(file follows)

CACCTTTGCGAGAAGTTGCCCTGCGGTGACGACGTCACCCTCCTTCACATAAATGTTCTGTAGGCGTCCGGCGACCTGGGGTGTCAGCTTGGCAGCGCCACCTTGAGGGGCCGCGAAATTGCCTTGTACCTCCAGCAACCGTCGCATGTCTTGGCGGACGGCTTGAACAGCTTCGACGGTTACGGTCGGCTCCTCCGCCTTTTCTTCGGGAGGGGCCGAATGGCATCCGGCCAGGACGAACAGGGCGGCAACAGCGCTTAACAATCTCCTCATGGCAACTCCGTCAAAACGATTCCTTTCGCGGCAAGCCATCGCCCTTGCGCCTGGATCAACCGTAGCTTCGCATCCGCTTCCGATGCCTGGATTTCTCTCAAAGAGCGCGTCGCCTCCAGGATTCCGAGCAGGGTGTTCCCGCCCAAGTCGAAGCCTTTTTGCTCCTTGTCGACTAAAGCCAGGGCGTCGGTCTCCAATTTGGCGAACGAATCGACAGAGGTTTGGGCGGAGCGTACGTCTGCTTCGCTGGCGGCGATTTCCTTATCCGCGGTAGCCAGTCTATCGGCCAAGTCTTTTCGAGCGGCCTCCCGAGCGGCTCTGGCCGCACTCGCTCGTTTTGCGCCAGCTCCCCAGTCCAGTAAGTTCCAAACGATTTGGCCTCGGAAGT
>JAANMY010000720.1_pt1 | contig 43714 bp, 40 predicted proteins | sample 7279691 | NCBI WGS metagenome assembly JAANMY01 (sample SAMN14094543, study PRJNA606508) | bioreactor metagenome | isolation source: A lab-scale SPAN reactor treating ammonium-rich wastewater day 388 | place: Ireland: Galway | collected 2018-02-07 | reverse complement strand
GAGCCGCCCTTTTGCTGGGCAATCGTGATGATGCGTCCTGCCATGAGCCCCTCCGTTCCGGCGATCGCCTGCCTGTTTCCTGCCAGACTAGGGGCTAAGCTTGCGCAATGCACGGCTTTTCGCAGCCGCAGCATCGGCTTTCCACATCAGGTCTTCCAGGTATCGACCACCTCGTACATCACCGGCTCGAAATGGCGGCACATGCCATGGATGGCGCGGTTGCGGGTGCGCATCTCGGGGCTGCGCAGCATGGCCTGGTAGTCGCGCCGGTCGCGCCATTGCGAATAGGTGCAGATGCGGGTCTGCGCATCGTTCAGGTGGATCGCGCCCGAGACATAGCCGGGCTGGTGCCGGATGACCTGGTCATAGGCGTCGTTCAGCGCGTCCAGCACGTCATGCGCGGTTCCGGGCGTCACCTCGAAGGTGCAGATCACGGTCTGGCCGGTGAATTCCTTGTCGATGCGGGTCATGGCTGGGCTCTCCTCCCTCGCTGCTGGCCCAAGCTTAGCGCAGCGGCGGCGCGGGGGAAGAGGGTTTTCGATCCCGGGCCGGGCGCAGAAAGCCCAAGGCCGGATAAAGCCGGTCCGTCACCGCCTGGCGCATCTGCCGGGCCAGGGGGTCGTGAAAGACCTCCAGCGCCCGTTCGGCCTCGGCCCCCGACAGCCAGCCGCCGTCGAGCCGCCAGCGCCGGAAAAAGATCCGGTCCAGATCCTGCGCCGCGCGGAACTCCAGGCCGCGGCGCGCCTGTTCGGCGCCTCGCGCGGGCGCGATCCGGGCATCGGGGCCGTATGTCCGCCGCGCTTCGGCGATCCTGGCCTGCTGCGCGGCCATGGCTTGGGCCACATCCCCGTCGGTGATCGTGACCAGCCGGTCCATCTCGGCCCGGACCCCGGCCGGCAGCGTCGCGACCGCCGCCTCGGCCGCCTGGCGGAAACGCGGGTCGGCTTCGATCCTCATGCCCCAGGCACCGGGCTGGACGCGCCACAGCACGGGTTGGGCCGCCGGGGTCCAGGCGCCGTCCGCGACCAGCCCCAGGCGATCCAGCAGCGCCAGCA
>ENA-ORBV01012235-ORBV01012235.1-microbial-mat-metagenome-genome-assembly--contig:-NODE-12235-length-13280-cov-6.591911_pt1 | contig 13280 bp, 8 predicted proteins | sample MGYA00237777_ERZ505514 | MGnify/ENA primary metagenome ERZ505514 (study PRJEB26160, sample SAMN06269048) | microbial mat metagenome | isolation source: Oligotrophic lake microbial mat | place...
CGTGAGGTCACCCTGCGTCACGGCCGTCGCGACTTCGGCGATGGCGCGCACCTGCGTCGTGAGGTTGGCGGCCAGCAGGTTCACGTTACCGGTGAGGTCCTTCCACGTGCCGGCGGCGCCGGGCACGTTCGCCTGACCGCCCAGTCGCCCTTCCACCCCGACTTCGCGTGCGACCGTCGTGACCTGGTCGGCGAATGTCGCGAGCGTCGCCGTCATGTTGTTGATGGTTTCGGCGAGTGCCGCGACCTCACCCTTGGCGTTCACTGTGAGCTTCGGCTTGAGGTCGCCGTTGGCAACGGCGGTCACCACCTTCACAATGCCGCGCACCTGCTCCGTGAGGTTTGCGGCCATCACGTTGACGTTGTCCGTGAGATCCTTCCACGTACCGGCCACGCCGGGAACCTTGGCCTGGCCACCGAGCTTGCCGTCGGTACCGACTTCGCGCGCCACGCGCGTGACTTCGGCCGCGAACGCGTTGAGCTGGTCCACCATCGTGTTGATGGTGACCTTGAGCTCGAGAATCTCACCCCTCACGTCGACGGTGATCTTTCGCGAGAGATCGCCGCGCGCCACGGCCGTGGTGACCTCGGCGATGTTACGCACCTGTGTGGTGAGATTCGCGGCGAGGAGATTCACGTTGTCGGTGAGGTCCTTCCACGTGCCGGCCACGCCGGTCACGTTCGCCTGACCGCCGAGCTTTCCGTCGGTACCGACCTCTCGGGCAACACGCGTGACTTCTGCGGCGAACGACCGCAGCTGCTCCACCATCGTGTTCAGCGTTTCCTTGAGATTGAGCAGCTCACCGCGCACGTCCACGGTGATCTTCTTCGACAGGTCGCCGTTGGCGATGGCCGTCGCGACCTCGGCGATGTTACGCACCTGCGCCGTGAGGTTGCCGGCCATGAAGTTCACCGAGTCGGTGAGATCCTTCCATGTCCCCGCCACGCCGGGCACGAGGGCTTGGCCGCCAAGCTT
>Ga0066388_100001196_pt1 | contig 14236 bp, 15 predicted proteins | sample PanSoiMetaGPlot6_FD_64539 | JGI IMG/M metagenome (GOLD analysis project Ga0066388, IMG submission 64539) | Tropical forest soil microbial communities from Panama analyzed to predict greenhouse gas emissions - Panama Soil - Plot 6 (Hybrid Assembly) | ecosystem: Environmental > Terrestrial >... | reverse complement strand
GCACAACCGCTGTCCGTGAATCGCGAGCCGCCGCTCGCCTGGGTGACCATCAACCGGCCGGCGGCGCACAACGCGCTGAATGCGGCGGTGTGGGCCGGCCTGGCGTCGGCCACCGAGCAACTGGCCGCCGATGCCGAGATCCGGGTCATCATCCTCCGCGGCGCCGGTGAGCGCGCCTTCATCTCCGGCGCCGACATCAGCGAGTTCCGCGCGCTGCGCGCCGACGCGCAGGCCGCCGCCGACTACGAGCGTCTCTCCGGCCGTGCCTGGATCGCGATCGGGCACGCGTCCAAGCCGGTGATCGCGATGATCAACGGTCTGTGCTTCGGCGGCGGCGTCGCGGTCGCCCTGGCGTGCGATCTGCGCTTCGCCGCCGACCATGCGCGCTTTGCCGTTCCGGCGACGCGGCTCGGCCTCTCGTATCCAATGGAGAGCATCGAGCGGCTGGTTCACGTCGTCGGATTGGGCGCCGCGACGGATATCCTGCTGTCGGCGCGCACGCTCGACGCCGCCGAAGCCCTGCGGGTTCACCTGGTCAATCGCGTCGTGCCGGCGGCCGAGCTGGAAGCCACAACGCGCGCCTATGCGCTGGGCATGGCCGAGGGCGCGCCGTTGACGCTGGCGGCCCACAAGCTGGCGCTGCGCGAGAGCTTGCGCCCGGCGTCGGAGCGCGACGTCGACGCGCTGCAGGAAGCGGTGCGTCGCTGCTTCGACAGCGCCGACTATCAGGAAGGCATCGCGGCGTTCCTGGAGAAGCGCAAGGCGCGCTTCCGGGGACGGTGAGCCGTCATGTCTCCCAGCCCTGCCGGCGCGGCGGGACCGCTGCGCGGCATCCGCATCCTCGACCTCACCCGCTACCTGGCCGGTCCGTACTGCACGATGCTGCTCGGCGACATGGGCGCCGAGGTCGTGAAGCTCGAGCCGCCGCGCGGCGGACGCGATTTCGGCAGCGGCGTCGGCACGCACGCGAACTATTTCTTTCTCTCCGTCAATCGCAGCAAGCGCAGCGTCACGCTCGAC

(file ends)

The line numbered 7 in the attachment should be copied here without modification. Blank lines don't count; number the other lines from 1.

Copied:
GCACAACCGCTGTCCGTGAATCGCGAGCCGCCGCTCGCCTGGGTGACCATCAACCGGCCGGCGGCGCACAACGCGCTGAATGCGGCGGTGTGGGCCGGCCTGGCGTCGGCCACCGAGCAACTGGCCGCCGATGCCGAGATCCGGGTCATCATCCTCCGCGGCGCCGGTGAGCGCGCCTTCATCTCCGGCGCCGACATCAGCGAGTTCCGCGCGCTGCGCGCCGACGCGCAGGCCGCCGCCGACTACGAGCGTCTCTCCGGCCGTGCCTGGATCGCGATCGGGCACGCGTCCAAGCCGGTGATCGCGATGATCAACGGTCTGTGCTTCGGCGGCGGCGTCGCGGTCGCCCTGGCGTGCGATCTGCGCTTCGCCGCCGACCATGCGCGCTTTGCCGTTCCGGCGACGCGGCTCGGCCTCTCGTATCCAATGGAGAGCATCGAGCGGCTGGTTCACGTCGTCGGATTGGGCGCCGCGACGGATATCCTGCTGTCGGCGCGCACGCTCGACGCCGCCGAAGCCCTGCGGGTTCACCTGGTCAATCGCGTCGTGCCGGCGGCCGAGCTGGAAGCCACAACGCGCGCCTATGCGCTGGGCATGGCCGAGGGCGCGCCGTTGACGCTGGCGGCCCACAAGCTGGCGCTGCGCGAGAGCTTGCGCCCGGCGTCGGAGCGCGACGTCGACGCGCTGCAGGAAGCGGTGCGTCGCTGCTTCGACAGCGCCGACTATCAGGAAGGCATCGCGGCGTTCCTGGAGAAGCGCAAGGCGCGCTTCCGGGGACGGTGAGCCGTCATGTCTCCCAGCCCTGCCGGCGCGGCGGGACCGCTGCGCGGCATCCGCATCCTCGACCTCACCCGCTACCTGGCCGGTCCGTACTGCACGATGCTGCTCGGCGACATGGGCGCCGAGGTCGTGAAGCTCGAGCCGCCGCGCGGCGGACGCGATTTCGGCAGCGGCGTCGGCACGCACGCGAACTATTTCTTTCTCTCCGTCAATCGCAGCAAGCGCAGCGTCACGCTCGAC